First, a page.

It was some big event in Trinity College Dublin (TCD) in the late 1950s in connection with the appearance of a number of literary titles including, ‘The Doubtful Guest’ by Edmund Gorey; a story about a character with a surreal bird-like appearance sporting a wavy university-style scarf who is a guest at some aristocratic household in which he finds himself in weird surroundings. My father, as a member of the College academic staff, was involved in some publishing beano and came home from work one day and presented me with a miniature penguin (in the form of a teddy bear not the live creature I hasten to add) as a gift along with a stand-up poster with a fiddly base showing yet another penguin; I guess it had something to with a well-known publishing house using this distinctive black motif but being about 3 or 4 years of age at the time I was much taken with these gifts all with a common birdy theme to them. So, in a way apart from various early reading books for children, ‘The Doubtful Guest’ for me was a really grown up offering then. I was thrilled when my father gave me this book though I have to confess that I loved the oversized hardback volume more for the illustrations inside as the storyline was a tad too advanced for my tender brain.

All those years ago in distant childhood, I recall numerous visits to TCD with my father who had himself been an undergraduate there in the early 1940s and after a brief, ill-fated spell in teaching at a Cambridge prep school worked in Trinity for his entire career becoming Research Librarian of the University. For further details, please see https://www.tcd.ie/trinitylongroomhub/events/forthcoming/biography.php

I recall the atmospheric Long Room, aka the Old Library which dated from the early 1700s where as a kid I found the appeal of playing hide and seek among the great tomes of learning more attractive than the act of reading. My father was horrified as I would squeal with delight when I raced up and down the rickety spiral staircases within the Long Room. At that very young age, I always associated this venerable inner space with having great fun: a case of the law of unintended consequences coming into effect as this was not what my father had intended on these visits to TCD as I was misbehaving.

On entering the Long Room, I recall my father struggling with one of the antique keys with its intricate but oversize shape as he had to jiggle it in the ancient lock of the outer door before it finally yielded. He would push open a tall outer door slowly and then hasten through a darkened atrium towards an inner door where he had to wrestle with another antiquated key to get inside.

By now we had entered the inner sanctum of the Long Room and stood at the entrance to this – my childish sense of wonder and deep internal perspective took over at this point – as I saw all this as a vast enclosed space given over to a store of so many old books. As if by instinct, I felt that momentary reverence was required.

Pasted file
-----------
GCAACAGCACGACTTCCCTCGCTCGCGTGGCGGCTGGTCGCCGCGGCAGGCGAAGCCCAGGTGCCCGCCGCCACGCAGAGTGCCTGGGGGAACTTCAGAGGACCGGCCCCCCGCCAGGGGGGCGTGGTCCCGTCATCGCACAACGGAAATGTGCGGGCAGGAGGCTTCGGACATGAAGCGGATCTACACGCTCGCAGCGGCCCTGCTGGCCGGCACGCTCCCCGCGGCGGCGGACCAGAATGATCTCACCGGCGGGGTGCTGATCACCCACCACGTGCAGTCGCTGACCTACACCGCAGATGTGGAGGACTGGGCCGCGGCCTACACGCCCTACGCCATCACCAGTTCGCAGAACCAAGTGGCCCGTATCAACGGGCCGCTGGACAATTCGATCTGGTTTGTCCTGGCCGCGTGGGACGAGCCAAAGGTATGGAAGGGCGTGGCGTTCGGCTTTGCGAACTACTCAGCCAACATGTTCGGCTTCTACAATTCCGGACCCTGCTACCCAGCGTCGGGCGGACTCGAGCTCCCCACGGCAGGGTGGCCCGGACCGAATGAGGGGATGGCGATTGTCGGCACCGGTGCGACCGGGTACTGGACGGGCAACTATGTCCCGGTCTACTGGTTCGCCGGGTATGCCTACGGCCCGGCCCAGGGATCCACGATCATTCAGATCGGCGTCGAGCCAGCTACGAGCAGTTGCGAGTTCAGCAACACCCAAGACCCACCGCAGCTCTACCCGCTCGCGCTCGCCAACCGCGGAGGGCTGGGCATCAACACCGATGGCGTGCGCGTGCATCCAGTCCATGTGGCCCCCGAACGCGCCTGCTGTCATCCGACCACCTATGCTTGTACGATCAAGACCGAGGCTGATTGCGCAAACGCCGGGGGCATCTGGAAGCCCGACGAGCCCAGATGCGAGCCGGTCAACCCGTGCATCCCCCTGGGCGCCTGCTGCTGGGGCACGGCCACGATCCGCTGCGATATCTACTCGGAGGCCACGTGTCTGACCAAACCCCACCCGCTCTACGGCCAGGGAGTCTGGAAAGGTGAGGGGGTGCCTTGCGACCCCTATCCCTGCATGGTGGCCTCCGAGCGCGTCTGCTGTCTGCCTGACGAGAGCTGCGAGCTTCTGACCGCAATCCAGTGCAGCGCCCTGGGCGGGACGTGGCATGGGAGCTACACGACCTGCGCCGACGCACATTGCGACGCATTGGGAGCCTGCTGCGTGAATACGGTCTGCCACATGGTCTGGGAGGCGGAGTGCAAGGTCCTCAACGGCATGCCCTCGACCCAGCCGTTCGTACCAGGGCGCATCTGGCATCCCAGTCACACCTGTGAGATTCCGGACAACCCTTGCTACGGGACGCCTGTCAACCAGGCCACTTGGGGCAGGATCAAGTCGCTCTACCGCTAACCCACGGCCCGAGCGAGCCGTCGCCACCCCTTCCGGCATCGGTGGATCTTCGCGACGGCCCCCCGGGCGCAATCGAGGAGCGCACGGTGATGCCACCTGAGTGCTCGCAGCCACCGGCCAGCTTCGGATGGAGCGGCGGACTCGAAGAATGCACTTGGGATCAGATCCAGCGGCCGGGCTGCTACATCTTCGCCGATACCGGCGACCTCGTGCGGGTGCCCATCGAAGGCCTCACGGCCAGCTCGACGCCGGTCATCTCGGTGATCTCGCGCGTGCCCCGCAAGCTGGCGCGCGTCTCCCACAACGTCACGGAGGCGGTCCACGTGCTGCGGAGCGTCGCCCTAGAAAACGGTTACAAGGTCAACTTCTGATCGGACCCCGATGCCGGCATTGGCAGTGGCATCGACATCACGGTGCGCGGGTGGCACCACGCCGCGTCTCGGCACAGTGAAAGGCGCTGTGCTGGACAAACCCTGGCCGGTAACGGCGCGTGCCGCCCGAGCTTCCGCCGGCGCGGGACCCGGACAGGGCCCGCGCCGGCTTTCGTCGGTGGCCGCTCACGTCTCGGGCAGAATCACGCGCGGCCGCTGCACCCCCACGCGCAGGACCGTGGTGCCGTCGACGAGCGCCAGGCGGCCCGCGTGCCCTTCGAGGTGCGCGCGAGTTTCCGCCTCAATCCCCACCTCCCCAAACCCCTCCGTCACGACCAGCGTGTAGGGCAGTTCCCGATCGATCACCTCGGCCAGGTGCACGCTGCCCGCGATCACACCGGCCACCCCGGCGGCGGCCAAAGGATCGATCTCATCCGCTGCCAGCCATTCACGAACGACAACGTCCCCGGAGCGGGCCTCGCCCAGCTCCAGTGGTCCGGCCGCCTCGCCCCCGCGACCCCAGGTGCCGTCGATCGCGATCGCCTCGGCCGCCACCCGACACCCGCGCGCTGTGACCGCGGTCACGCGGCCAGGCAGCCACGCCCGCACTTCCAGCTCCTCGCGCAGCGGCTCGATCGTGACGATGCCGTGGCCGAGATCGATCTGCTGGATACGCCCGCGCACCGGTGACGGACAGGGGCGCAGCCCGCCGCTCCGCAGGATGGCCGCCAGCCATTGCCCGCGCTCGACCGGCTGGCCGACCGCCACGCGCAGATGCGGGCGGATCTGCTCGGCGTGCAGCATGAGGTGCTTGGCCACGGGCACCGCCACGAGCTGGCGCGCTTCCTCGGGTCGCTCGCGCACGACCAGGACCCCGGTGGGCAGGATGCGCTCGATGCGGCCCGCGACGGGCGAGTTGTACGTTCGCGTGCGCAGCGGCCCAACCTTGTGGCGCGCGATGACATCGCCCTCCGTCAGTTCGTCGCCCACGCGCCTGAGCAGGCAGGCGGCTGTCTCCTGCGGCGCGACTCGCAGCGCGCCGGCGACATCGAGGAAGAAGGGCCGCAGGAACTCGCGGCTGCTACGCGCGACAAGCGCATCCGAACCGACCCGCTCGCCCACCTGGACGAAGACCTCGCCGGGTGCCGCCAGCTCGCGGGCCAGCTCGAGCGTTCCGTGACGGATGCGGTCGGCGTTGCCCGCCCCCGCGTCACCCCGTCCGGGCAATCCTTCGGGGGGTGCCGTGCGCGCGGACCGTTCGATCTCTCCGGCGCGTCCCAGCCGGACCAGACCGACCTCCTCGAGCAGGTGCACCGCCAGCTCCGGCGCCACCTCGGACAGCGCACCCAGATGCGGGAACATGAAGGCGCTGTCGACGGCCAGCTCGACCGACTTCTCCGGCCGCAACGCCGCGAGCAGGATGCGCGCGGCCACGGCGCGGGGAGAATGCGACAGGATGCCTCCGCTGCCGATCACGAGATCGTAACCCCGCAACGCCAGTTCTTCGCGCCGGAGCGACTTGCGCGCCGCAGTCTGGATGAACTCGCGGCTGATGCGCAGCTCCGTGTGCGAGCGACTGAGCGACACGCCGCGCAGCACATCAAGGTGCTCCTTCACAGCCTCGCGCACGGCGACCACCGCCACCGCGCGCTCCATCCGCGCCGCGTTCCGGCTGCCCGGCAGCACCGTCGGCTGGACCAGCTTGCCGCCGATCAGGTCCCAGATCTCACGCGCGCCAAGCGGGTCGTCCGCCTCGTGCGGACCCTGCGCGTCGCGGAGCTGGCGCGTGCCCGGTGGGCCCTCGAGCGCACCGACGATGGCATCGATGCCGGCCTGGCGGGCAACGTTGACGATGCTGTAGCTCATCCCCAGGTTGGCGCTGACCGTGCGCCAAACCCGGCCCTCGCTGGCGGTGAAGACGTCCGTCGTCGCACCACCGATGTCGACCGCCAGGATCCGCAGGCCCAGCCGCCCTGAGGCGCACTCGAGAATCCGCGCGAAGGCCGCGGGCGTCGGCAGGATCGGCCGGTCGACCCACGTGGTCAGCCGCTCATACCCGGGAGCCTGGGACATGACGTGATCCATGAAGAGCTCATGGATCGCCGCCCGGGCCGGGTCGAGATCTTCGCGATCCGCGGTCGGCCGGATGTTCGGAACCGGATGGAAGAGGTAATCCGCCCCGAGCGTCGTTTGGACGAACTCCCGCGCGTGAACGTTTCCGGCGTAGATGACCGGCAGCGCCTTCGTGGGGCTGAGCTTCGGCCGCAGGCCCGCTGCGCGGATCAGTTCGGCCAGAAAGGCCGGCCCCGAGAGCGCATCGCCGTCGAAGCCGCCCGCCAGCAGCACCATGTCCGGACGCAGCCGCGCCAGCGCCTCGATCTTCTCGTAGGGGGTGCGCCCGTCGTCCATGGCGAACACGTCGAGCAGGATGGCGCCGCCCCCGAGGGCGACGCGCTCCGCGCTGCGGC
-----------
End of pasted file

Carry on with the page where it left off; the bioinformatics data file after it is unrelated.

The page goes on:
My father would stroll the full length of this enormous inner chamber reaching the other end of the Long Room to open up the set of doors at the eastern entrance. I could tell that my father relished this quiet period in the silent semi-darkness of the Long Room while he got on with his early morning ritual. The hushed gloomy grandeur of this enormous space devoted to the intellect was tinged with an air of smugness as the Old Library - a restrained masterpiece in granite by the Irish architect, Thomas Burgh - was slightly larger than its equivalent at Trinity College in Cambridge designed by Christopher Wren. In subsequent conversations with my father about this, I could detect an emotion from him he rarely exhibited that of an air of triumph akin to putting one over on an academic rival; TCD had in its own way trumped at least one of its two Oxbridge sister colleges.

The reality of daybreak little by little impinged upon the Long Room disturbing the peaceful slumber of this place and a very weak sunshine mixed with dust and early morning noises gradually became more evident. It seemed as if even light entered the Long Room only with permission of a morning evoking a slightly eerie atmosphere where this majestic collection of tomes placed on high shelving that reached to the vaulted wooden ceiling. All this was presided over by a number of white marble busts of lifelike dimensions of various luminaries from the world of the arts, sciences and philosophy, including Plato, Aristotle, Shakespeare, Jonathan Swift, Isaac Newton and Robert Boyle peering down from solid, six-foot high wooden pedestals that flanked both sides of the internal central corridor of almost the entire 213-foot sweep of the Long Room. I presumed that if ever colours had to be ascribed to learning then it would be in terms of browns, greys and blacks with a smidgen of yellow.

As I watched him, my father would then go over to the glass display cases in the centre of the Long Room containing the Book of Durrow and the Book of Kells, dating from the 7th and 9th centuries. My father opened them and, having donned a special pair of gloves for the purpose, then turned the vellum pages of these lavishly-illustrated ancient bibles & carefully placed weighted sashes over the turned page so that both books remained open at new places to be viewed. Meanwhile several yards away, Brian Boru’s Harp remained undisturbed behind its dilapidated display case and required no such attention but to me it appeared forlorn as several of the strings were torn asunder.